Here is a summary from the GTC's website, which is trying to justify it:
The Code does not intrude into teachers private lives in the way that some have alleged. Personal misconduct outside school would only be drawn to the GTCs attention if the alleged behaviour were serious enough to warrant dismissal. Provided behaviour is legal and private, this is a matter for individuals but the GTC will assess any behaviour that may damage the ability of the individual to fulfil their role because it has become public. The GTC has heard only two cases which related entirely to a teachers lawful but unacceptable conduct outside school, and in both cases the teacher received and accepted a reprimand. There is a strong body of case law which confirms that individual members of professions have a duty to uphold the reputation of their profession by observing reasonable standards of personal conduct and the legal advice we sought on our Code raised no issues about the relevant principle (no 8)
It does beg the question why it's needed if: a) there have only been two cases relating to it, b) there is a strong body of case law already in existence confirming that professional need to observe 'reasonable standards' outside work, and c) behaviour would need to be reported to the GTC, and serious enough to warrant dismissal.
Storm in a tea cup. Something for the GTC to do, in a vain effort to justify its dubious (and incredibly well-funded) existence.
Think it's a bit ridiculous - lots of media hoo-hah (DM will love it) but essentially I agree with trickerg - storm in a teacup.
Obviously it's grossly unfair, and if it's really as invasive as some claim, that must surely apply to ALL public sector workers, or ALL "role model" type professions, which, of course, it won't.
On a personal level, the embarrassment factor involved in being spotted falling out of a nightclub by a gang of Yr 11s would always prevent me from getting myself into that position. I have worked with colleagues who think it's fine to smoke, drink, swear etc in front of pupils (on school trips, for example) and I think that's wholly inappopriate, but I don't think it's reasonable for a "code of conduct" to specify what teachers are and aren't allowed to do in their own time.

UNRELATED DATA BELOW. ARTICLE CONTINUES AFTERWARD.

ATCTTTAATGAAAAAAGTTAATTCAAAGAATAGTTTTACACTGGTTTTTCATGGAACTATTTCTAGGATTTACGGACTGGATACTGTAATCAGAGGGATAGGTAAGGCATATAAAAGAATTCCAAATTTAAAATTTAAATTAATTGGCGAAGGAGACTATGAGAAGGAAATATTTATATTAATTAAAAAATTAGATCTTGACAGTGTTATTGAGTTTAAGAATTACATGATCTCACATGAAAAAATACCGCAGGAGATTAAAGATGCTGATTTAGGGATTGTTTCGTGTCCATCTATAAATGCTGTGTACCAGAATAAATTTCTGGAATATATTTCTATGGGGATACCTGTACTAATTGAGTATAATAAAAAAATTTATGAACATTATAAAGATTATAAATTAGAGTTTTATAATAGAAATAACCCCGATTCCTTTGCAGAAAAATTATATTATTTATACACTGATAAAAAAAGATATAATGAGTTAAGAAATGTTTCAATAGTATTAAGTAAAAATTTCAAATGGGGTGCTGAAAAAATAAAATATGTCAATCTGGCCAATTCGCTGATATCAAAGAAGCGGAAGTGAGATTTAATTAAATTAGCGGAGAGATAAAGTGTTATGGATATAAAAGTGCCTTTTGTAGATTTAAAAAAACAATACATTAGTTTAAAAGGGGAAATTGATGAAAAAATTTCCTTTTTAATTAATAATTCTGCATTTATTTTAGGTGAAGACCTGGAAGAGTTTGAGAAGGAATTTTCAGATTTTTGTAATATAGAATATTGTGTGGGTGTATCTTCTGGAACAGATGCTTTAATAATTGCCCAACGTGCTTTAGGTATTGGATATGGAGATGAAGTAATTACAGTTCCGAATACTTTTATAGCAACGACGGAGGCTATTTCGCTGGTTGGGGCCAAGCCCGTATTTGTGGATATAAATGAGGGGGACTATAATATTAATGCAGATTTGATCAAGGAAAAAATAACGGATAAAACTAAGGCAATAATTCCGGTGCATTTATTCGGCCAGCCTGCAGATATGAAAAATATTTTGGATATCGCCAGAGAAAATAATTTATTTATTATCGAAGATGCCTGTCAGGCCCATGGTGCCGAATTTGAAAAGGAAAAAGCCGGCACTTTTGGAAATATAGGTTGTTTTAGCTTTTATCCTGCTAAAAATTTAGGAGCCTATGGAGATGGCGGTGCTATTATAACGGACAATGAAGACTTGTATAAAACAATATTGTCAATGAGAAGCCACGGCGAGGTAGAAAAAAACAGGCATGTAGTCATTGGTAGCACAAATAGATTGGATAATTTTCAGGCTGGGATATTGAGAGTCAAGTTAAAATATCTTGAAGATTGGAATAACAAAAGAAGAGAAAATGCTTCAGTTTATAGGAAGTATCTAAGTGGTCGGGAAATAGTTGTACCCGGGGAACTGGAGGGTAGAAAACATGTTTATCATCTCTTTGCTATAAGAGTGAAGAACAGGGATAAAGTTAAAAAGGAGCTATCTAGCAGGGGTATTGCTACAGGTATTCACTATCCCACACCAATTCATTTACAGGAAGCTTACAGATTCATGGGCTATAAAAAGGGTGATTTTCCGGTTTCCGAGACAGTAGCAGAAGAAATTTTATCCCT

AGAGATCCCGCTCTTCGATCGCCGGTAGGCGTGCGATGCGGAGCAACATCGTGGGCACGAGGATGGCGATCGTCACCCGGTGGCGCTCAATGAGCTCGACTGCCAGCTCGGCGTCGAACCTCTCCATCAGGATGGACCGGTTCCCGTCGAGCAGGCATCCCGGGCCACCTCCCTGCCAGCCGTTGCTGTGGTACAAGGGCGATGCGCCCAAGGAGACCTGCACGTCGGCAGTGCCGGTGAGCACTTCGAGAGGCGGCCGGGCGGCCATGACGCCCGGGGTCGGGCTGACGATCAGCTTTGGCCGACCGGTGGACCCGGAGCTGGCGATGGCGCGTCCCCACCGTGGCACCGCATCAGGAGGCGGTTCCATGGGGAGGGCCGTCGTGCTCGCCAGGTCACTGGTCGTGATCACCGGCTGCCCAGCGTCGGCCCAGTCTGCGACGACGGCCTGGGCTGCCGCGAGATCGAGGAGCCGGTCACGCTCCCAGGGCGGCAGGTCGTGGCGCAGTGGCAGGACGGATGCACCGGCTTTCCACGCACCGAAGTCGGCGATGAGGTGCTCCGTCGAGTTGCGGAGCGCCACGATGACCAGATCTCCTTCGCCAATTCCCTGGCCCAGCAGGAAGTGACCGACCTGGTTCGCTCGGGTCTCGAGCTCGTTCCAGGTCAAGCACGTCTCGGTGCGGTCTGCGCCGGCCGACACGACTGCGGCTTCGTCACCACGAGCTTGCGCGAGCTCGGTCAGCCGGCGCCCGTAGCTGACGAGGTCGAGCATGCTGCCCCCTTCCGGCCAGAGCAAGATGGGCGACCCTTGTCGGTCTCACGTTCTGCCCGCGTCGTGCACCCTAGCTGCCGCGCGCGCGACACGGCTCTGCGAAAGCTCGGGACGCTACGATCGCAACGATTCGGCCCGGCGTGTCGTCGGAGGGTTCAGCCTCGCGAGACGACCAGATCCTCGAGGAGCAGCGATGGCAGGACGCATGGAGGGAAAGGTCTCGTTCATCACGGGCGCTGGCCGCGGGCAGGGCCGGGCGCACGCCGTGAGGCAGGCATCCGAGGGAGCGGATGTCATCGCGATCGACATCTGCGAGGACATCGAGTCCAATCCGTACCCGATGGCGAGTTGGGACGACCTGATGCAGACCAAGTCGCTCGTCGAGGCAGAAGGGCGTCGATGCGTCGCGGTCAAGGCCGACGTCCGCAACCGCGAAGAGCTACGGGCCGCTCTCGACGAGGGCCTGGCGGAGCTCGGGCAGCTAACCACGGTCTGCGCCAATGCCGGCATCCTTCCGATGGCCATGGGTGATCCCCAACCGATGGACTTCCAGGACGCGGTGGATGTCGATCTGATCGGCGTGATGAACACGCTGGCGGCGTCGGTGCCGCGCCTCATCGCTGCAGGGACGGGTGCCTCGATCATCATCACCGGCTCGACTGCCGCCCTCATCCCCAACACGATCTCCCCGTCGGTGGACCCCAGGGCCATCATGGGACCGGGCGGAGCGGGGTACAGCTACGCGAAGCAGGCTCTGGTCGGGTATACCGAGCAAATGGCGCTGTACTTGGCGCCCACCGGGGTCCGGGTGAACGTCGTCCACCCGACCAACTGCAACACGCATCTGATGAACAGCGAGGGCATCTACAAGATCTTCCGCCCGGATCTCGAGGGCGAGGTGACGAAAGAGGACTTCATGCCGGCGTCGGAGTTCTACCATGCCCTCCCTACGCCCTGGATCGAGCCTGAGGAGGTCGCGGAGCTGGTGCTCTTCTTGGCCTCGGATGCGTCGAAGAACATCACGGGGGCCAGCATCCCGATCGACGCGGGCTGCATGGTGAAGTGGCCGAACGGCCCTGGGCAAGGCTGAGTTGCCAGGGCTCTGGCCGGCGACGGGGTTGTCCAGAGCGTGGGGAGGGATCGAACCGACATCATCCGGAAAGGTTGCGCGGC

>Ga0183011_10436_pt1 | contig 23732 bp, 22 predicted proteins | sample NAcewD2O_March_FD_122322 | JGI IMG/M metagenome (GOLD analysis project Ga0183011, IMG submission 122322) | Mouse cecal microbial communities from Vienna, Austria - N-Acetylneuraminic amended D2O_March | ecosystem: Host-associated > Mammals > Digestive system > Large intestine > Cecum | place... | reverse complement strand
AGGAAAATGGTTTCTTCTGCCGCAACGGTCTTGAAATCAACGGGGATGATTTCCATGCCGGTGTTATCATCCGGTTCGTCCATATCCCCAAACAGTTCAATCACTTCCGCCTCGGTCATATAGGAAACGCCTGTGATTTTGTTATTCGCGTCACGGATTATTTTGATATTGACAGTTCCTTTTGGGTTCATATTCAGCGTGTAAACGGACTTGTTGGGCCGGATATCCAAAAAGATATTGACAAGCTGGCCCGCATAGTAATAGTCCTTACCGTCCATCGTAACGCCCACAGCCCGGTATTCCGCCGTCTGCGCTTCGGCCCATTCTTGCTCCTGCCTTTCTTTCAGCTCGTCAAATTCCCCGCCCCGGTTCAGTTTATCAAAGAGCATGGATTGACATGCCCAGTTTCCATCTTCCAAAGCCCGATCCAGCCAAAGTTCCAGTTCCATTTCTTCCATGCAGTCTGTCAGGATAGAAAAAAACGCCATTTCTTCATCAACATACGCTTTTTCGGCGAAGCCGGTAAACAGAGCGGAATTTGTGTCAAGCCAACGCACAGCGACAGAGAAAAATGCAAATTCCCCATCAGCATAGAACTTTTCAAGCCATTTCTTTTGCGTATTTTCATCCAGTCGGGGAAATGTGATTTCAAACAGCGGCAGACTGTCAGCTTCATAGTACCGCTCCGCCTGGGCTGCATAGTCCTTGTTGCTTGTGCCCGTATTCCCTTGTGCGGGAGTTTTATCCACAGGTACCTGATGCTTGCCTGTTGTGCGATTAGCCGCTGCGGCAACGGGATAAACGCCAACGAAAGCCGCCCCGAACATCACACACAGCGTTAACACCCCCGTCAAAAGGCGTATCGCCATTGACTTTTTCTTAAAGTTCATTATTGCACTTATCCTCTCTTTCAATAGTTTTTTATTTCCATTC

During the holidays a few years ago, a friend of mine was found guilty of being over the drink drive limit. He is a very careful driver, but was stopped by the police the day after he had been drinking. He was only just over the limit).
He fully accepted the ban that was given to him.
He made a decision not to tell his headteacher.
The GTC wrote to him to say that unless he must tell his headteacher, and that they would be writing to the school within 3 weeks.
He had to go through a full disciplinary procedure before being giving a warning.
As far as I'm concerned, the incident in no way affected his ability to do his job and yet now, there is a formal warning on his record.
The whole GTC thing is a crock of shit as far as I'm concerned. I resent being treated like a child and being told how I must behave outside school.
Like pisces, I really resent paying every year for something which does not benefit me in any way at all as far as I can see!
The stupid thing is that the government is funding the GTC as they are refunding our subscriptions. I think it's about £23 per teacher... there are approximately 440000 teachers in England (hurray for the internet!)....23x440000 = over £10m per year. Hmmmm... no wonder they can afford lots of expensive glossy brochures.
well if you get drunk in town for example and given a caution or anything, then yes it can affect your registration. You are expected to uphold the profession at all times, including when you are not working (I think that arse Makosi was investigated after BB) My stepsister was struck off the nursing register for drink driving and assaulting a police officer (but shes an arse)